Writing Universal Code
Before going further, let's take a moment to discuss the constraints when writing "universal" code - that is, code that runs on both the server and the client. Due to use case and platform API differences, the behavior of our code will not be exactly the same when running in different environments. Here we will go over the key things you need to aware of.
Data Reactivity on the Server
In a client-only app, every user will be using a fresh instance of the app in their browser. For server-side rendering we want the same: each request should have a fresh, isolated app instance so that there is no cross-request state pollution.
Because the actual rendering process needs to be deterministic, we will also be "pre-fetching" data on the server - this means our application state will be already resolved when we start rendering. This means data reactivity is unnecessary on the server, so it is disabled by default. Disabling data reactivity also avoids the performance cost of converting data into reactive objects.
Component Lifecycle Hooks
Since there are no dynamic updates, of all the lifecycle hooks, only
created will be called during SSR. This means any code inside other lifecycle hooks such as
mounted will only be executed on the client.
Another thing to note is that you should avoid code that produces global side effects in
created, for example setting up timers with
setInterval. In client-side only code we may setup a timer and then tear it down in
destroyed. However, because the destroy hooks will not be called during SSR, the timers will stay around forever. To avoid this, move your side-effect code into
Access to Platform-Specific APIs
Universal code cannot assume access to platform-specific APIs, so if your code directly uses browser-only globals like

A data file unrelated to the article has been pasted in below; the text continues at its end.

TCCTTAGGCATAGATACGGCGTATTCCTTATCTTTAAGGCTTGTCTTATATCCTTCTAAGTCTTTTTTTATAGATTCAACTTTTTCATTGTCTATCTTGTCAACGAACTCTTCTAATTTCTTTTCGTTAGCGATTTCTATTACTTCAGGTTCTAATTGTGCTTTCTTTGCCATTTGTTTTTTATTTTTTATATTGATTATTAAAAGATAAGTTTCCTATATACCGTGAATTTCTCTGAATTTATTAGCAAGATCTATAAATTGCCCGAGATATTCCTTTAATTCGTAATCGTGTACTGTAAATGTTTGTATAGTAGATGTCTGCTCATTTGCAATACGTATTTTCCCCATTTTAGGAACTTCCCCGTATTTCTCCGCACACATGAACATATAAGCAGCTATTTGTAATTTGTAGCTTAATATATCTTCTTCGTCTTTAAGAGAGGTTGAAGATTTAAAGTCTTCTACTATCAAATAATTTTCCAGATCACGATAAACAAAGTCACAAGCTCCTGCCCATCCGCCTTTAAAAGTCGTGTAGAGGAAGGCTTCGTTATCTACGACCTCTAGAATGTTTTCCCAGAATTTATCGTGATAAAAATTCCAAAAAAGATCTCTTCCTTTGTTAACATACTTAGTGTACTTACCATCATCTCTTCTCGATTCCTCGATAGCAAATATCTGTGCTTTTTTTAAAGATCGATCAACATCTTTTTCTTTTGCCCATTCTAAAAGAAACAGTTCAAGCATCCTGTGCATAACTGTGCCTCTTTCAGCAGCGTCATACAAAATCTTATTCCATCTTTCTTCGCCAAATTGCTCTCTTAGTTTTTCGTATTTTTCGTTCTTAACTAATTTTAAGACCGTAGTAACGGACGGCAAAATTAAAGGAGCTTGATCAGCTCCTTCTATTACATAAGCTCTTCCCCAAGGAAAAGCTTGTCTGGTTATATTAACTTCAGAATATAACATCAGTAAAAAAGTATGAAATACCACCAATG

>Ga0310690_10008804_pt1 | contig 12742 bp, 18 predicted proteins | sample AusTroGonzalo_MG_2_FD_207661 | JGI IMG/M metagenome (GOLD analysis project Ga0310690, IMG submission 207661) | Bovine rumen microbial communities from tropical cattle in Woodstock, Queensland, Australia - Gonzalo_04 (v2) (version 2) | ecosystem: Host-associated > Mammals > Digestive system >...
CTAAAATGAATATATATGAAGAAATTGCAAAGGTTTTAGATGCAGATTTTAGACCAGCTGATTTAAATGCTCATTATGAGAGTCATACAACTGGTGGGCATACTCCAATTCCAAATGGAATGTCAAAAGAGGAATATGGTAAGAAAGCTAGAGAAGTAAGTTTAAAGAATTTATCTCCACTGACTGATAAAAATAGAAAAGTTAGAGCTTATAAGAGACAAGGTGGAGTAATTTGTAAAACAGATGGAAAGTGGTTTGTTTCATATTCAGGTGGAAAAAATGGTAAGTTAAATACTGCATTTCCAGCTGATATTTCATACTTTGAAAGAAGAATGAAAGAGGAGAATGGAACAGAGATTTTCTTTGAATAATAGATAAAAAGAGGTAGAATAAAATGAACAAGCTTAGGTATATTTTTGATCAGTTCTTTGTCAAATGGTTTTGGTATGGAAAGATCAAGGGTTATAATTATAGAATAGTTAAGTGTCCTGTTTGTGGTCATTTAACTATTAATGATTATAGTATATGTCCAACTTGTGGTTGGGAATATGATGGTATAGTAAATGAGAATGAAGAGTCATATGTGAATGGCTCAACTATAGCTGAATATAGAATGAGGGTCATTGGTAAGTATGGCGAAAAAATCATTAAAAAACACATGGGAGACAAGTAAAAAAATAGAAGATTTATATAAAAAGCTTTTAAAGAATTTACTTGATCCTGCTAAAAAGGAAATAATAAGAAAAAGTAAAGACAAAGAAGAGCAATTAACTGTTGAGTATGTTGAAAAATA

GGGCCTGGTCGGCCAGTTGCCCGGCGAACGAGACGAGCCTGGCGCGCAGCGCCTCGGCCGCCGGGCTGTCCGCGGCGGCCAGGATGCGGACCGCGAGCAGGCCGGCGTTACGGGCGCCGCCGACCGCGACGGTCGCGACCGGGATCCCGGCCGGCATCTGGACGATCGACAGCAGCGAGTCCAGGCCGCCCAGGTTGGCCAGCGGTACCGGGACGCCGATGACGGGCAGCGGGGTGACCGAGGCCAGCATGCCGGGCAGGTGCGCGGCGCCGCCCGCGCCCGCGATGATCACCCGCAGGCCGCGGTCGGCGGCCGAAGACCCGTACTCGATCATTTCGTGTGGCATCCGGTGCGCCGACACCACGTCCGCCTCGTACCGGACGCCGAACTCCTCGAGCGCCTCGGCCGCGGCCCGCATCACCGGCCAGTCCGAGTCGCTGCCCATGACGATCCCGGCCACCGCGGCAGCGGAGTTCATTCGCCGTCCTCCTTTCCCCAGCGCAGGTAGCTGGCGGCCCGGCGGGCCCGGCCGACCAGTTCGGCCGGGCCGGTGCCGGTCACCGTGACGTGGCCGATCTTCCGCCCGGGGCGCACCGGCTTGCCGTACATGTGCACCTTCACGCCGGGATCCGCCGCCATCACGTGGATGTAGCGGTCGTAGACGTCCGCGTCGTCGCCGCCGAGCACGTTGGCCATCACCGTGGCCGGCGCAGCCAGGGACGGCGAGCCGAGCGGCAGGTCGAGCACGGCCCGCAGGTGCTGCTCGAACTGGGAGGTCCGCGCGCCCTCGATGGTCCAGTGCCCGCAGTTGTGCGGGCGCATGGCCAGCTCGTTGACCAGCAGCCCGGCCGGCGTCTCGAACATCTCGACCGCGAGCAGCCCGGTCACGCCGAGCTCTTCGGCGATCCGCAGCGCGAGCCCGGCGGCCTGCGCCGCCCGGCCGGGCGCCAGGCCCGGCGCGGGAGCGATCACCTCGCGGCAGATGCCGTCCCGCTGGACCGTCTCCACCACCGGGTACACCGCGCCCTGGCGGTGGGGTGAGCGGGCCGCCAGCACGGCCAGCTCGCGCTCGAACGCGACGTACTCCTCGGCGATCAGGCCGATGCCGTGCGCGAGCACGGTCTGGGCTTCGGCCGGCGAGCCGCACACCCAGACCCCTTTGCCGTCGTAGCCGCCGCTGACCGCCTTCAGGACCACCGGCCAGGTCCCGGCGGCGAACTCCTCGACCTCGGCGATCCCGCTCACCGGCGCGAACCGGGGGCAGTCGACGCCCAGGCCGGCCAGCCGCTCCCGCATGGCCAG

document, they will throw errors when executed in Node.js, and vice-versa.
For tasks shared between server and client but use different platform APIs, it's recommended to wrap the platform-specific implementations inside a universal API, or use libraries that do this for you. For example, axios is an HTTP client that exposes the same API for both server and client.
For browser-only APIs, the common approach is to lazily access them inside client-only lifecycle hooks.
Note that if a 3rd party library is not written with universal usage in mind, it could be tricky to integrate it into an server-rendered app. You might be able to get it working by mocking some of the globals, but it would be hacky and may interfere with the environment detection code of other libraries.
Most custom directives directly manipulate the DOM, and therefore will cause error during SSR. There are two ways to work around this:
Prefer using components as the abstraction mechanism and work at the Virtual-DOM level (e.g. using render functions) instead.
If you have a custom directive that cannot be easily replaced by components, you can provide a "server-side version" of it using the
directivesoption when creating the server renderer.